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Mass DOT Funds Complete Streets Program

We are excited to announce, after a few years of hard work, that Mass DOT will be making use of $12.5 million of transportation-dedicated funds to implement a new Complete Streets program to support cities and towns in the design and construction of roadways that accommodate all users and modes. The Complete Streets program will provide funding for both design and construction, which will allow us to both support those communities that may be challenged to provide design funds and help to create a pipeline of Complete Streets projects that will further our goals for providing more and better mobility options across the Commonwealth. Thanks to our dedicated advocates and partners who have been working to fund projects that that focuses on communities and roadway users, including pedestrians, bicyclists, and public transit so we could provide an opportunity for active transit for all, this funding will now make this a reality.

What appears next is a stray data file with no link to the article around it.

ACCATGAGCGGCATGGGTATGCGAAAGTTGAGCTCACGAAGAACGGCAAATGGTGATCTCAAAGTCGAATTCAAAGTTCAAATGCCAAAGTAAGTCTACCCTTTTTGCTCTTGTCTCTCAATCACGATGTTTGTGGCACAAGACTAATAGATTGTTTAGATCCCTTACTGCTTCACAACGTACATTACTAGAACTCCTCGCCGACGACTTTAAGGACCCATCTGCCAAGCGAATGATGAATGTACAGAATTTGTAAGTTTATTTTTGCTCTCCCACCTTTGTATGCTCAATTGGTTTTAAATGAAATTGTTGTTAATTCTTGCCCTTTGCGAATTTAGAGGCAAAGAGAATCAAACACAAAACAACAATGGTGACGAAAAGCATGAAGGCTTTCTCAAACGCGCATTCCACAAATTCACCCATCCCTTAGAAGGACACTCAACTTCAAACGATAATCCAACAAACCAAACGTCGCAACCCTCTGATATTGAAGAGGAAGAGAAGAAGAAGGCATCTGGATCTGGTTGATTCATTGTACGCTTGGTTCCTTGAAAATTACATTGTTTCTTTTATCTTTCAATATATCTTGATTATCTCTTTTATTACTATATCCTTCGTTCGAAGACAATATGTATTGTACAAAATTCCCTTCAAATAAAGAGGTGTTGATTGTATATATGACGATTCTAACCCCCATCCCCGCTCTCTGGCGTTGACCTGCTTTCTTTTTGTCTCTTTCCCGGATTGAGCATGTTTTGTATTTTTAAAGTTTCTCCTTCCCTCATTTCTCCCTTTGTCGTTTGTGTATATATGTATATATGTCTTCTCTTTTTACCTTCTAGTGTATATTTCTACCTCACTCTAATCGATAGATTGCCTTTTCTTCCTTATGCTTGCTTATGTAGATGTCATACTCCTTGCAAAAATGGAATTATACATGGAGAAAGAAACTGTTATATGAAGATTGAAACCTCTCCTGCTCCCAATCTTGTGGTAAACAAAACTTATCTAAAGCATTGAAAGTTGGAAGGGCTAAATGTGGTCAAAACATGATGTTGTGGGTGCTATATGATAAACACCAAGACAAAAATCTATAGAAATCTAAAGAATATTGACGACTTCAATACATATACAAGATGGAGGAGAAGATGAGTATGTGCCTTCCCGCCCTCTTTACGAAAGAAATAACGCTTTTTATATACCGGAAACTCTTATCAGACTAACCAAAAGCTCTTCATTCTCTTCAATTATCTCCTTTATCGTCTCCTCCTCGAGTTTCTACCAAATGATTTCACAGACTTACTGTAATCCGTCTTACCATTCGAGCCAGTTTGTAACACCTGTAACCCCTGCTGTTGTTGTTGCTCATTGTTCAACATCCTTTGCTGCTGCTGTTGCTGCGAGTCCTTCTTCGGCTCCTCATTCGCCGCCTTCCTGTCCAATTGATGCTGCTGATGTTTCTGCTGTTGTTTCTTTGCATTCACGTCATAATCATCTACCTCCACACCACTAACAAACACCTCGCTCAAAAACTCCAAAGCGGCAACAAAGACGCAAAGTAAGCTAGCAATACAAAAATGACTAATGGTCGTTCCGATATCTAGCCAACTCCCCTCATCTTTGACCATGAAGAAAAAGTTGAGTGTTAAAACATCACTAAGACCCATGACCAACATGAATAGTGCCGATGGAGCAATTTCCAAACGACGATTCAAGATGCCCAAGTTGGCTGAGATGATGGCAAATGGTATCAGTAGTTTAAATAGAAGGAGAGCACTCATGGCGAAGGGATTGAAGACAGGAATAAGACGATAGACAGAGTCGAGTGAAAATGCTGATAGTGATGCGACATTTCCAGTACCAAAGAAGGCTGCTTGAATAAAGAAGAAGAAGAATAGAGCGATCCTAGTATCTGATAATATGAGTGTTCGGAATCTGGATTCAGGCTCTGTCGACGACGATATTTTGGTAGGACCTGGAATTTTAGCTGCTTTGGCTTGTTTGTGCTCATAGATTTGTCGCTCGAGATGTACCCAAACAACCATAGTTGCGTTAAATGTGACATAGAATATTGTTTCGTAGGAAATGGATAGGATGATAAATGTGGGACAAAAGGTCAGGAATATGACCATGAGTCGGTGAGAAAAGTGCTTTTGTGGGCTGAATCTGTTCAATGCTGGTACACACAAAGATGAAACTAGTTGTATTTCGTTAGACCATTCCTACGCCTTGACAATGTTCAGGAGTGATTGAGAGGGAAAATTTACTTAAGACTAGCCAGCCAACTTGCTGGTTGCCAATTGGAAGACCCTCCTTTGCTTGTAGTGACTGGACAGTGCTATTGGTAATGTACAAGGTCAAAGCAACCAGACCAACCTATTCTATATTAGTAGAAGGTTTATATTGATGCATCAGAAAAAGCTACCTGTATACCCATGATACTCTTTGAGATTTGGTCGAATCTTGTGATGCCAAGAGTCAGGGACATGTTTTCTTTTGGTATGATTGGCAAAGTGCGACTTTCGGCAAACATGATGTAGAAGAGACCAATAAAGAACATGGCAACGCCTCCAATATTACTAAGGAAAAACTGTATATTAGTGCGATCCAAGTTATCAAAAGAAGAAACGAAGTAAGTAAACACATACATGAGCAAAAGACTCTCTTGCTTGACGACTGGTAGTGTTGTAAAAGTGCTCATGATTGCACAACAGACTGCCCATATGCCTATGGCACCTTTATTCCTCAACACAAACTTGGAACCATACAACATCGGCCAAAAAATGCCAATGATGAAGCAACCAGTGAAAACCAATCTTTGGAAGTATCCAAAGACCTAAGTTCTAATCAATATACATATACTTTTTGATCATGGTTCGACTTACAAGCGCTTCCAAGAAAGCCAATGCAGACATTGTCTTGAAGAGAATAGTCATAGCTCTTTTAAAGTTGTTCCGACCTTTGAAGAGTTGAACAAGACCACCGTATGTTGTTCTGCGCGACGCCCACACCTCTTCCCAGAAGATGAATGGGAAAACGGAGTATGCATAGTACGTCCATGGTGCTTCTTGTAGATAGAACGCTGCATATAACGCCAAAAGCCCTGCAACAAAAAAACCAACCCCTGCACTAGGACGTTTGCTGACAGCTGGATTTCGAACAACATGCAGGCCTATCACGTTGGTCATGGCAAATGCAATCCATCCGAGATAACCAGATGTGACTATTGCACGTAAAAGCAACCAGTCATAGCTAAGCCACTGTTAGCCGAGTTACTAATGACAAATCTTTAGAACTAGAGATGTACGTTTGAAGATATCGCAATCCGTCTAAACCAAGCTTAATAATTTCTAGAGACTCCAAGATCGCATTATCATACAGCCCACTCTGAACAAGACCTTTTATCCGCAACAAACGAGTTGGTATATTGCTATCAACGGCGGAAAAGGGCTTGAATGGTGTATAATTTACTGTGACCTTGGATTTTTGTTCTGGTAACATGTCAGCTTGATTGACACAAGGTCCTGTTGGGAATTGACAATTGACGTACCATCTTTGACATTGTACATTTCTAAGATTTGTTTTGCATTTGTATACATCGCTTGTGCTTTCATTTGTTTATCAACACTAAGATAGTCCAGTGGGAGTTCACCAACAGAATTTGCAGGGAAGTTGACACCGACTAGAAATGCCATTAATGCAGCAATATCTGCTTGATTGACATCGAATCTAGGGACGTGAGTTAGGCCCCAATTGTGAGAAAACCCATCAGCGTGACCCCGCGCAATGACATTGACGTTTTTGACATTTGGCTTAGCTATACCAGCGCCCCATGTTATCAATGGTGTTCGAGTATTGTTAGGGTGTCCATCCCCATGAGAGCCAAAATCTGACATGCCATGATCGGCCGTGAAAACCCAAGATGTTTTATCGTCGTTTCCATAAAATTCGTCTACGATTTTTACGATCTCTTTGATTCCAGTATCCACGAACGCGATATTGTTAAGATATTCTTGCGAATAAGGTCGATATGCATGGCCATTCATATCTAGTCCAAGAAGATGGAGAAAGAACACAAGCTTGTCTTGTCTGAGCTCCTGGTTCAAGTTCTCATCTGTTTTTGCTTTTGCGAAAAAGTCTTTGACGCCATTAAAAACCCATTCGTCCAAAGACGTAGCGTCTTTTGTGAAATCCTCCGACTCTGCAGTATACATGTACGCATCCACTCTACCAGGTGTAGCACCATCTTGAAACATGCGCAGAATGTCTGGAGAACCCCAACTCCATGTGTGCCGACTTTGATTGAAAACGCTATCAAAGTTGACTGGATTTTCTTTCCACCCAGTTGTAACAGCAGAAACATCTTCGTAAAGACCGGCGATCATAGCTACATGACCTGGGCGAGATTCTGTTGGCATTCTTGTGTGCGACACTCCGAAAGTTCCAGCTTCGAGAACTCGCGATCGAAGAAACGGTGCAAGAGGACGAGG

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My 'Why' - Kayla Bashe

Here's the latest blog post from our summer intern, Kayla Bashe -

During my gap year, I wanted to learn something useful, so I received training in first aid and CPR. Our instructor, a full-time EMT, told us about people whose lives could have been saved if only someone on the scene knew what to do, or about people who arrived at the hospital already dying because they hadn't known they were having a heart attack until it was too late. There was something incredibly empowering about receiving my little cardboard CPR certification card in the mail. I knew if I saw someone having a cardiac emergency, I would know what to do.

There's this saying that if you save someone's life, you save the entire world. Knowing that you're basically capable of doubling an entire world's chance of survival? There's nothing like it.